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Since bursting on the scene with Commander Cody and His Lost Planet Airmen in the late ’60s, Bill Kirchen has been at the forefront of twangcore and hillbilly rock. As one of the first to bring the spanky sounds of Tele pioneers Roy Nichols and Don Rich to the Woodstock generation, Kirchen has rightfully earned his “Titan of the Telecaster” moniker by playing a soulful mix of rockabilly, Western swing, blues, and honky-tonk.
Kirchen’s musical journey began in the early ’60s in Ann Arbor, Michigan, where he was exposed to the burgeoning East Coast folk scene. After forming a band with several University of Michigan buddies, including George Frayne (better known as Commander Cody), Kirchen convinced his cohorts to migrate to San Francisco in 1969. The timing was right for the Lost Planet Airmen, who quickly became part of the musical mayhem that defined the era, joining the Grateful Dead, the Allman Brothers, and other top bands on the national concert circuit. The Airmen’s first two albums—Lost in the Ozone and Hot Licks, Cold Steel, and Trucker’s Favorites—yielded several classics of the day, including “Seeds and Stems Again Blues,” “Mama Hated Diesels,” and the band’s Top Ten hit, “Hot Rod Lincoln.”
Four decades later, Kirchen shows no signs of slowing down. “Actually, I think I’m getting better,” he says, “though I don’t take it as a badge of honor. I attribute this to one thing: I’m an extremely slow learner. I woke up at age 59 and went, ‘Oh yeah, I get it—that’s how you’re supposed to sound.’”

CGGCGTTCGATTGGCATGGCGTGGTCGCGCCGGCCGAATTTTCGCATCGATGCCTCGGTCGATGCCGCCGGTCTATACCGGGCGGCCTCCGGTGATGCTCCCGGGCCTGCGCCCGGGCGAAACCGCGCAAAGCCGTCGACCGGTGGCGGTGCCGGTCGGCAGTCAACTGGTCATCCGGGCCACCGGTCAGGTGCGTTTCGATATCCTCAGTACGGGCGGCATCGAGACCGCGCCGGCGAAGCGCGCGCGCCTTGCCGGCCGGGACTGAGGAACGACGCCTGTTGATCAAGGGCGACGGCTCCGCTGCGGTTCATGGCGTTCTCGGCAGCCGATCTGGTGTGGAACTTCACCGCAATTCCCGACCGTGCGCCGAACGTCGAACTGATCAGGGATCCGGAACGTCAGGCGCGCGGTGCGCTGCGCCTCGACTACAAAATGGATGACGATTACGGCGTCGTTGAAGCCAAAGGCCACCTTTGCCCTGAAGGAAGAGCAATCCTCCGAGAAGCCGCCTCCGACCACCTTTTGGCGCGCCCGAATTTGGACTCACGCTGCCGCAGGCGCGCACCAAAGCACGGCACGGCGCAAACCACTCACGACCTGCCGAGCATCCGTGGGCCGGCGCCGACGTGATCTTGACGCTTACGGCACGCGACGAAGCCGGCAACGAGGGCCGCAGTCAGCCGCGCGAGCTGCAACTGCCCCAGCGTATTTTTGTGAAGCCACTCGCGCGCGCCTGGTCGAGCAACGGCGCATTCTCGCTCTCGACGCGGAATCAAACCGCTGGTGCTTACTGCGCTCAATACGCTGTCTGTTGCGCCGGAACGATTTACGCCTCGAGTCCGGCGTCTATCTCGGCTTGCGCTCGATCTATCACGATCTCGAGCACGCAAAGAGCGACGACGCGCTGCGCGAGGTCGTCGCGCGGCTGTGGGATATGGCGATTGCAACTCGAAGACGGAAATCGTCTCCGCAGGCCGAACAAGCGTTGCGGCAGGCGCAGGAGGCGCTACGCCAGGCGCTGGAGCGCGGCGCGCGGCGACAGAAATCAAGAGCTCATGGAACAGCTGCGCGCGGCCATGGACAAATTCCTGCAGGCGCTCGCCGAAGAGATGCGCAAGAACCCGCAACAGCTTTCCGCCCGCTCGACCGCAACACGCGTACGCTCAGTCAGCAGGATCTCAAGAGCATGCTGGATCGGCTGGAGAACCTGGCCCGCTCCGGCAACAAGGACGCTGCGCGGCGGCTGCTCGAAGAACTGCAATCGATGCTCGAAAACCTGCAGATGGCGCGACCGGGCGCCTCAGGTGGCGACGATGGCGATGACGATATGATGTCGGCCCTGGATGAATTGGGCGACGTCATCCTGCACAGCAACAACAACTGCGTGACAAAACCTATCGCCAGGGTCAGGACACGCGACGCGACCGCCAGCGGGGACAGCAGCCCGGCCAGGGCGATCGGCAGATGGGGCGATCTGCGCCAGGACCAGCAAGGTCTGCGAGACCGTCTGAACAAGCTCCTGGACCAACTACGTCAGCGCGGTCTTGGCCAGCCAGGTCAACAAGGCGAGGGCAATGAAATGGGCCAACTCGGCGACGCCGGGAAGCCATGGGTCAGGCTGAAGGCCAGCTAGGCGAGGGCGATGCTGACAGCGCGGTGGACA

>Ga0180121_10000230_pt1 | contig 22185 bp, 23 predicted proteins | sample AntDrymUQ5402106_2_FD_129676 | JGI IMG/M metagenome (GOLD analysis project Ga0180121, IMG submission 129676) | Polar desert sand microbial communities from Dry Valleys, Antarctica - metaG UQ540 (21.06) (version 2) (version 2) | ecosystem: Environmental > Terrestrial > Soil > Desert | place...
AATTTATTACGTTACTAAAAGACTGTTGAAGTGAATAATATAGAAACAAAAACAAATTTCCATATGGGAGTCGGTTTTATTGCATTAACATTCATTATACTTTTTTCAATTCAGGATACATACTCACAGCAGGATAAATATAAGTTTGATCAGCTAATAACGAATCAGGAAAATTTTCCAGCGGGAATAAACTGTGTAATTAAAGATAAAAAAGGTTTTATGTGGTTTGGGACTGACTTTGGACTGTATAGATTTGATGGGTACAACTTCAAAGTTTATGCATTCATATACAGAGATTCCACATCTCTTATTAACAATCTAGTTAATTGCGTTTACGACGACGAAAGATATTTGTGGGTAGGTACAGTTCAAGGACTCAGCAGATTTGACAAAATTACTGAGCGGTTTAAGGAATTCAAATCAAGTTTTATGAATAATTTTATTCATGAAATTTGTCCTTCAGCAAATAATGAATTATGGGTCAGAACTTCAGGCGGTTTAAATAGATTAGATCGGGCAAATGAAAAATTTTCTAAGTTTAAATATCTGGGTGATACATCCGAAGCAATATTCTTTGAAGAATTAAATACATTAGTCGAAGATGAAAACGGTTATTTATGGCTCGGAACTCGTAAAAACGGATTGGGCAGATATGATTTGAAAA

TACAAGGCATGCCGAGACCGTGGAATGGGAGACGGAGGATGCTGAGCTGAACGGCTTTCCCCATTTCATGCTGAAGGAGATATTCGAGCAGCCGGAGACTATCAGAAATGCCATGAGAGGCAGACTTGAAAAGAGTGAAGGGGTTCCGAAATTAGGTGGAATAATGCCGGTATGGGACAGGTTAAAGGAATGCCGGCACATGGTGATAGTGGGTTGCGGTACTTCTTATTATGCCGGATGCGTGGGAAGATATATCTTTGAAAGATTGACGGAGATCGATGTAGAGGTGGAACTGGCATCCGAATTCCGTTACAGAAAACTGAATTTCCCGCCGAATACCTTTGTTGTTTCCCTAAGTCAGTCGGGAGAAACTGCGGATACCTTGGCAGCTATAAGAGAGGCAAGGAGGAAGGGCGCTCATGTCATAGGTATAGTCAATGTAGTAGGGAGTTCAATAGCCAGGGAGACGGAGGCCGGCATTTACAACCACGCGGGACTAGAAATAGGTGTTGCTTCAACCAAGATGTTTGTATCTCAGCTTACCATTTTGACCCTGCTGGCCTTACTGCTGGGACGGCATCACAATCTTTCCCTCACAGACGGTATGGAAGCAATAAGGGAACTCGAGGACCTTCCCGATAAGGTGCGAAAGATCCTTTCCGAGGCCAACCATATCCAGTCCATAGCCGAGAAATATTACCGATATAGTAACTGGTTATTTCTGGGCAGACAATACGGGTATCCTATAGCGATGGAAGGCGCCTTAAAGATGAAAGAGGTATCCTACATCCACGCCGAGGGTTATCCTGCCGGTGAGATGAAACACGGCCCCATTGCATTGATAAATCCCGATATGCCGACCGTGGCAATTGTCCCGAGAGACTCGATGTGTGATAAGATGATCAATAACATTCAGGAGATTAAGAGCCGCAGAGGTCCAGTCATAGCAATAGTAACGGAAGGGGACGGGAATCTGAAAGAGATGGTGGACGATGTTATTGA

Since playing with Commander Cody and crew, Kirchen has released seven solo albums and toured and recorded with such notables as Danny Gatton, Emmylou Harris, Link Wray, and Gene Vincent. For his latest album, Word to the Wise, Kirchen invited a handful of musical compadres and former bandmates— including Commander Cody, Dan Hicks, Norton Buffalo, Nick Lowe, Paul Carrack, Blackie Farrell, Maria Muldaur, and Elvis Costello—to join him in the studio for a series of duets. The result is a deeply satisfying mix of originals and covers that runs the gamut from twangy honky-tonk to gritty pub rock.
We recently asked Kirchen to tell us about recording Word to the Wise and what gear he used to create his trademark Tele sounds. With a seasoned storyteller’s dry sense of humor, he delivered the goods.
Where did you get the idea for recording an album of duets?
It was really the record company’s idea. I was reluctant at first, because I didn’t want to be the guy who drags other people into his project simply to sell records. It got okay in my mind when I figured out I’d only ask people I’d worked with professionally to be on the album. Once we’d settled on that criterion, it became fun and I enjoyed asking everyone to participate.
How did you choose your collaborators?